Prevention Of Tooth Decay In Children
In November 2008 the Ontario Dental Association (ODA) officially declared tooth decay an infectious disease. The report showed that all children are at risk for tooth decay, and urged parents, the government, and the community to work together on prevention. Children are particularly vulnerable and suffer from this disease at an alarming rate. Tooth decay can be transmitted by licking a pacifier, sharing a spoon or kissing. The ODA really believes that an ounce of prevention is a pound of cure. Dental caries is a serious disease but is preventable in almost all cases. The following tips were compiled by the ODA for parents.
Ten tips for parents to help build healthy oral habits for their children:
- Before your baby has teeth, wipe the gums gently with a clean wet cloth after each feeding.
- If your baby sleeps with a bottle or sippy cup at naptime or bedtime, fill it with water only.
- If your baby normally falls asleep while feeding, brush his or her teeth before feeding.
- Lift your baby’s lip and watch for changes in colour, lines or spots on your child’s teeth as these may be signs of potential problems.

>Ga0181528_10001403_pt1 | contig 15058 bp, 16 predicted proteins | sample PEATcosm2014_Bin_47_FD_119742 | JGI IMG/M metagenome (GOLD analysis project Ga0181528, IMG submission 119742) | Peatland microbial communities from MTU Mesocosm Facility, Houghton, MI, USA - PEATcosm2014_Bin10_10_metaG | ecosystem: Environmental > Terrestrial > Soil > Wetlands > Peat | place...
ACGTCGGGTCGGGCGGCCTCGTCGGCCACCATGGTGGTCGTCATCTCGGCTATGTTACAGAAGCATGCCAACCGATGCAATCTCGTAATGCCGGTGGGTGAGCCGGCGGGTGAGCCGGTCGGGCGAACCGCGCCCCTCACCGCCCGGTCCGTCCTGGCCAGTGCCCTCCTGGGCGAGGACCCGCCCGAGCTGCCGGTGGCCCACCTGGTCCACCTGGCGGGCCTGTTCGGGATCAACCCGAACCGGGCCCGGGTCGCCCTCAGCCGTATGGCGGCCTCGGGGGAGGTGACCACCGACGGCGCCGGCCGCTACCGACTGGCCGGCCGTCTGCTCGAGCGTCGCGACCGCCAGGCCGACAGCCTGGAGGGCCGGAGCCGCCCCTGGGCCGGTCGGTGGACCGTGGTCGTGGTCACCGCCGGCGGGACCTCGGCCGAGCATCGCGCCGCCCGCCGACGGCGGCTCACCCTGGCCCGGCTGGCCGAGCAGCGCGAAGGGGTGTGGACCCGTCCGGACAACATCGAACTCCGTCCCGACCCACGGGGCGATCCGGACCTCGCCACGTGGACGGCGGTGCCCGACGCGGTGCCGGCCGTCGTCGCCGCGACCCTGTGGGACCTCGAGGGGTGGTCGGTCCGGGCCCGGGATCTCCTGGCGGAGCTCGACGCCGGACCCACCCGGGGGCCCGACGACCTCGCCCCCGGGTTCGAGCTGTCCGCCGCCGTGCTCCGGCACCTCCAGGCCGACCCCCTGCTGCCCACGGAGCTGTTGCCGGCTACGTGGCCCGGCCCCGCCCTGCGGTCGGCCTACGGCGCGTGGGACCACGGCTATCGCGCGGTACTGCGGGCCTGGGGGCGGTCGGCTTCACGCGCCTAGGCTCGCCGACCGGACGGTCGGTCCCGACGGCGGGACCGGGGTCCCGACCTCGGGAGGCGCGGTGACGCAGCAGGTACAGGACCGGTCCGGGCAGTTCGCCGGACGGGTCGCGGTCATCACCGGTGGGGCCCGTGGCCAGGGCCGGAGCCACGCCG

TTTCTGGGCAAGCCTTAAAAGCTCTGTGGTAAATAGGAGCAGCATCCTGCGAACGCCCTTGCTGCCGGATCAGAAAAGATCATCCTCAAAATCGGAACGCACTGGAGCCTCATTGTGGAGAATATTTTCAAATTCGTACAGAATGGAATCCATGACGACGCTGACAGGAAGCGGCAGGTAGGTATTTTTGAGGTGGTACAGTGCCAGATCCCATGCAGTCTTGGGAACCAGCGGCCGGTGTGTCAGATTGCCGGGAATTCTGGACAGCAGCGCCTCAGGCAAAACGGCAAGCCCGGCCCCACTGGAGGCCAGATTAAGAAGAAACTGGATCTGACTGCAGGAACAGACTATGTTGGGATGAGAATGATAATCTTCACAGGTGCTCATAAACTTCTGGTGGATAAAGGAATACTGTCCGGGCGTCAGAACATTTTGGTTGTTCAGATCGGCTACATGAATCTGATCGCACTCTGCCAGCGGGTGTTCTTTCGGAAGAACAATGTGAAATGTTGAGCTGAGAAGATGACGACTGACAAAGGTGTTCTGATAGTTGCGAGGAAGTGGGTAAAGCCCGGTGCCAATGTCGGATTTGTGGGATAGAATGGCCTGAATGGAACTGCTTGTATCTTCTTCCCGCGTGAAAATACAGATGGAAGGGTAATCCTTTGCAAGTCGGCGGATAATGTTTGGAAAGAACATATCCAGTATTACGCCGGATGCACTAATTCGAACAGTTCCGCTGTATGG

- As soon as the first tooth appears, start brushing your baby’s teeth with fluoride toothpaste in the morning and before bedtime. Fluoride is a mineral that protects teeth.
- Put a small dab of toothpaste across a small soft brush. Wipe off excess toothpaste until the child can spit it out. Begin flossing at least once a day when your child’s teeth are touching.
- Change your child’s toothbrush every one to three months or immediately after an illness.
- Let your child watch you brushing your teeth and assist your child’s tooth brushing.
- To prevent spreading germs that cause tooth decay, do not put anything in your child’s mouth if it has been in your mouth. Don’t share spoons, cups, food, toothbrushes, etc.
- Visit your dentist by the age of one year, or when the first teeth appear. Take your child to the dentist for regular checkups to make sure there are no problems.
A cavity is a hole that forms on the surface of a tooth. Cavities are caused when sugars in the food we eat and bacteria in our mouths mix together, producing a mild acid that eats away at the outer layer of our teeth (called enamel).
To help prevent cavities, one of our dentists or hygienists can apply a hard coat of resin, called a sealant, to the biting surface of your children’s molars or back teeth. This coating fills in the pits and grooves of the teeth (where cavities often start), and acts as a barrier between the teeth and the decay causing acids that form in the mouth.